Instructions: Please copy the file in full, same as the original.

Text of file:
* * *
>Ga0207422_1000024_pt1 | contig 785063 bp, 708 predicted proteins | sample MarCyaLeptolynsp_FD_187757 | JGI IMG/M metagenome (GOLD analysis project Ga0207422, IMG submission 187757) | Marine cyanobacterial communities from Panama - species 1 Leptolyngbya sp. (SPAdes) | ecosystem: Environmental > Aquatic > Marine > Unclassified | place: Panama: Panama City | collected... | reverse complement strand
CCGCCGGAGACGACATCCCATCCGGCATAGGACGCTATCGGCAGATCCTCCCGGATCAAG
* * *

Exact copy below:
>Ga0207422_1000024_pt1 | contig 785063 bp, 708 predicted proteins | sample MarCyaLeptolynsp_FD_187757 | JGI IMG/M metagenome (GOLD analysis project Ga0207422, IMG submission 187757) | Marine cyanobacterial communities from Panama - species 1 Leptolyngbya sp. (SPAdes) | ecosystem: Environmental > Aquatic > Marine > Unclassified | place: Panama: Panama City | collected... | reverse complement strand
CCGCCGGAGACGACATCCCATCCGGCATAGGACGCTATCGGCAGATCCTCCCGGATCAAG